But the people who were most impressed with the job I did, were the Gulls and Ducks front offices. Team President Ari Segal and Gulls Co-Owner Jillian Samueli approached both myself and Dave after the game to congratulate me on a job well done and to pass along excellent feedback that they either received or gave me on the job done. The organization gave me an encore presentation by allowing me to announce their next three home games against Texas, Ontario the week of Thanksgiving and San Jose, their lone home game before the Christmas break. The three additional games I did were met with the more and more positive responses from the front office and fans. So much so that when the New Year came around, a phone call would change my career.
The Move to Full Time
Prior to the Christmas break game I announced, Ari hosted a “Town Hall Meeting” with the Gulls season ticket holders inside the Stella Lounge, an upscale bar reserved for season ticket holders during the Gulls season where they gathered to discuss what the fans liked, disliked and felt needed to be changed through the team’s first three months as a franchise. Little did I know that a group of nearly 400 season ticket holders attended the meeting and nearly three-quarters of the attendees told Ari “The announcer that we have now is who we want to have the rest of the season.” I received a phone call from Dave two days after the New Year, but it was Ari who had answered the phone and laid out a lot of things he had to say about the job I was doing from responses from the fans at the town hall meeting, feedback from the Ducks ownership and front office along with his own feedback when he finally said:
“We’d like to offer you the Public Address announcer job for the remainder of the 2015-16 season.”
The offer brought me to tears having just lost my grandmother who was a huge hockey fan, but I held myself together and said that I would have to workout my other announcing schedule at Point Loma Nazarene University where I was already in the middle of announcing women’s basketball. After our phone conversation, I immediately called my boss at PLNU to let him know what the scoop was. I told him flat out that the Gulls wanted me to continue to be their P. A. voice for the season, but I was not going to leave the school midseason. Instead I asked what they could do to accommodate me in case I had a conflict with them and the Gulls playing on the same day.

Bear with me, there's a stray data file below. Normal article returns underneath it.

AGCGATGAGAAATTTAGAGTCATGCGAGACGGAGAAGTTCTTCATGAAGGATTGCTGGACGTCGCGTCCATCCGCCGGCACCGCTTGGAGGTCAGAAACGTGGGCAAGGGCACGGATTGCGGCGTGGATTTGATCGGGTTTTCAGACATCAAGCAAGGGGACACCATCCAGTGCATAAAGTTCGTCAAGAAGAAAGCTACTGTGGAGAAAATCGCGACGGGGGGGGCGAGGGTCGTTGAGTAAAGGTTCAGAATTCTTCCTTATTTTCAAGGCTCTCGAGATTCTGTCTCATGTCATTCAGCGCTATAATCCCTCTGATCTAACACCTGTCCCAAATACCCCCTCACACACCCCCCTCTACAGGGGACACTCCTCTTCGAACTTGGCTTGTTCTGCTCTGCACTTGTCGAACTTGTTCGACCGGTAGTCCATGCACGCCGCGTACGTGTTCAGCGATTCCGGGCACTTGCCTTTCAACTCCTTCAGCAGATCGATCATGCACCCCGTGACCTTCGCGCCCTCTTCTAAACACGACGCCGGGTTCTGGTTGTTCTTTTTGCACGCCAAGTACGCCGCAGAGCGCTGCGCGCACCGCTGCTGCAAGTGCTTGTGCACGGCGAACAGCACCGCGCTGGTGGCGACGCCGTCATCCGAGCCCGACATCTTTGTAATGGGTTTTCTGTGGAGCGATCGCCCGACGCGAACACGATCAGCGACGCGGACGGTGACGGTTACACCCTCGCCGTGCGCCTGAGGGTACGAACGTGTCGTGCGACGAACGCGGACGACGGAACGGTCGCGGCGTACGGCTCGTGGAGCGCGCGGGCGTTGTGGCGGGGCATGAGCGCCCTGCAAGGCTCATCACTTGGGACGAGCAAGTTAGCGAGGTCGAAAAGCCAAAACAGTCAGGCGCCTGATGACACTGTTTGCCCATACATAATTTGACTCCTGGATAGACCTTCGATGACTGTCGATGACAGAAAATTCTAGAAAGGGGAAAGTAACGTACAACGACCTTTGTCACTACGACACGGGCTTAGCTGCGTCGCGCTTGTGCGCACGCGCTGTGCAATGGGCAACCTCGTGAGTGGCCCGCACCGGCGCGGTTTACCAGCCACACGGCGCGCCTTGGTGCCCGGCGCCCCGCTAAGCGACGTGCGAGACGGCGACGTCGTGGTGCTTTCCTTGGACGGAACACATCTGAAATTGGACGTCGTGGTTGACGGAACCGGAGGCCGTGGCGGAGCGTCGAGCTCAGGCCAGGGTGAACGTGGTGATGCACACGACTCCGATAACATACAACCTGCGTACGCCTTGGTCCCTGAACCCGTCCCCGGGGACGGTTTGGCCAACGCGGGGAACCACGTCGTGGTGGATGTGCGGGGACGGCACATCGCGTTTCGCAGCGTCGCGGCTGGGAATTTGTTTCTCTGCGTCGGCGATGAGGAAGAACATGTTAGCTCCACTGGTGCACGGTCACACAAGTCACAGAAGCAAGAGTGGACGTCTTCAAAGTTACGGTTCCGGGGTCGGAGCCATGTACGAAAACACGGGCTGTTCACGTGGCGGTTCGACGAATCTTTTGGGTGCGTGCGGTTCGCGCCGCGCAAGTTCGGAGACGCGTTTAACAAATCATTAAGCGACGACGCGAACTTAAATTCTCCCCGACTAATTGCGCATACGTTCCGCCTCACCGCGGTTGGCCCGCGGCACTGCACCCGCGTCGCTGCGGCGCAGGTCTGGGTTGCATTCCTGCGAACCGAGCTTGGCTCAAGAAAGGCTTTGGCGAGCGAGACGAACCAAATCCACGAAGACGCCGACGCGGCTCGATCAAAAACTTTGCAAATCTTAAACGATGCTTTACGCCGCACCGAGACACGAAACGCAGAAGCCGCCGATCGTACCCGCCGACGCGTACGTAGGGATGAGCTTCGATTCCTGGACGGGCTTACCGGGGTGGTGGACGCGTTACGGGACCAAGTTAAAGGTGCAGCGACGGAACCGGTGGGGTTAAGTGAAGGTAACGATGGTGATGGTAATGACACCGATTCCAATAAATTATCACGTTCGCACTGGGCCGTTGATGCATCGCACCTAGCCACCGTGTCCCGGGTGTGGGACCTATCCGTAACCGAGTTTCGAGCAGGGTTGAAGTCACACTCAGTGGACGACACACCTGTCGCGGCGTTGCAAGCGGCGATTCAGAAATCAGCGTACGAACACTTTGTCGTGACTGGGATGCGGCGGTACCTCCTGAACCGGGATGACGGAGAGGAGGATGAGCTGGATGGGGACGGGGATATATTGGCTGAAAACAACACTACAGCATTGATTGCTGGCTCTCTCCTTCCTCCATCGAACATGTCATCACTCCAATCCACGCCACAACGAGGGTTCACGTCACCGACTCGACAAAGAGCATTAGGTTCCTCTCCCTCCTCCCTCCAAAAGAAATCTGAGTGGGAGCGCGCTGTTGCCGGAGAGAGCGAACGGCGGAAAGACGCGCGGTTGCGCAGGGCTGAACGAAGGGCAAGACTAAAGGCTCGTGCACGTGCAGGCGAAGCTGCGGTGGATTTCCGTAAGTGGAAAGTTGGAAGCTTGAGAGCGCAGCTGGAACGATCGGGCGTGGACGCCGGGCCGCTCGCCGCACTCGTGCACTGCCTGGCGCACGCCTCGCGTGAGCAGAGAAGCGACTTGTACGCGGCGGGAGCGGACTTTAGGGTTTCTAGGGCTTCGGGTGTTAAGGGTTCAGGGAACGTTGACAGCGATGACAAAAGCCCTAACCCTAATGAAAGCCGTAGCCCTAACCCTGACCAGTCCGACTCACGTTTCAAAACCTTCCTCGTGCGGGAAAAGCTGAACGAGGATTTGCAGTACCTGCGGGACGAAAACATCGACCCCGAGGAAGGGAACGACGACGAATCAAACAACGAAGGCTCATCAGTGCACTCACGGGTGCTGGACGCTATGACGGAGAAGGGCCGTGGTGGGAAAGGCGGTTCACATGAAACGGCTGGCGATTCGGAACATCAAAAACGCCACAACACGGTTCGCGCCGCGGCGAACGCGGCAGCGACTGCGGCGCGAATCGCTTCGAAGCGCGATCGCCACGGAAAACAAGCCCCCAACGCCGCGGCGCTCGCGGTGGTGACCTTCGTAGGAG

“Callan, call them back and tell them you’ll take the job, we will work to find a back-up for you in case of a conflict.”
Sure enough, I called the Gulls front office and told them I was in for the remainder of the season. I officially took over the full-time position on January 8th when the Gulls hosted the Charlotte Checkers. I announced the team’s final twenty-six regular season games as San Diego finished in 2nd place with a 39-23-4-2 record with 84 points and a .618 points percentage, securing the number two seed and home ice advantage in the first round of the Calder Cup Playoffs against the Texas Stars. After splitting Games 1 & 2 in Cedar Park, the Gulls returned to the Valley View Casino Center and closed out the Stars in 4 games, winning Game 3 by a 6-2 score and Game 4 by a 6-1 score to win their first ever AHL playoff series. In Round 2, the Gulls would face the Ontario Reign, their primary Pacific Division rival due to not just the geographic location of both teams, but sharing the Freeway Face-off Rivalry between the club’s NHL affiliates, the Anaheim Ducks and Los Angeles Kings. Ontario eliminated San Diego in 5 games, including stealing Games 2 & 4 at the VVCC in Overtime thrillers before near capacity crowds in San Diego.
If there’s anyone that I need to thank it’s the entire Gulls and Ducks front office, notably now the former Gulls president of operations Ari Segal and the team’s Game Day Operations manager Dave DesRochers for having the confidence to trust a recently graduated 21 year old college student to be the main voice of a professional sports team. Also the fans who passed along their feedback to both the team and myself about the job I had done filling in for those four games. But naturally, my backbone of supporters, my friends and family who have come out to the games I’ve announced has been and always will be the thing that keeps me going.
Another rewarding moment happened during the 2016-17 preseason when the Gulls played Ontario at Honda Center in Anaheim. I received a credential from the team to watch the game from the press box while Phil Hulett, the longtime voice of the Ducks handled the P. A. duties that night. The best part of the night was hearing Phil announce a goal for the Gulls. His goal call and my call are pretty much identical, a request by the Gulls front office to have the Power Plays and Goals announced the same way as it’s done in Anaheim. San Diego defeated Ontario in the preseason tilt 4-1 and after the game, the PA voices of the top AHL affiliate for it’s NHL parent club shared a moment on the arena floor in front of the “ARENA FLOOR” sign and arrow pointing to where our office is located, on the ice inside the penalty box.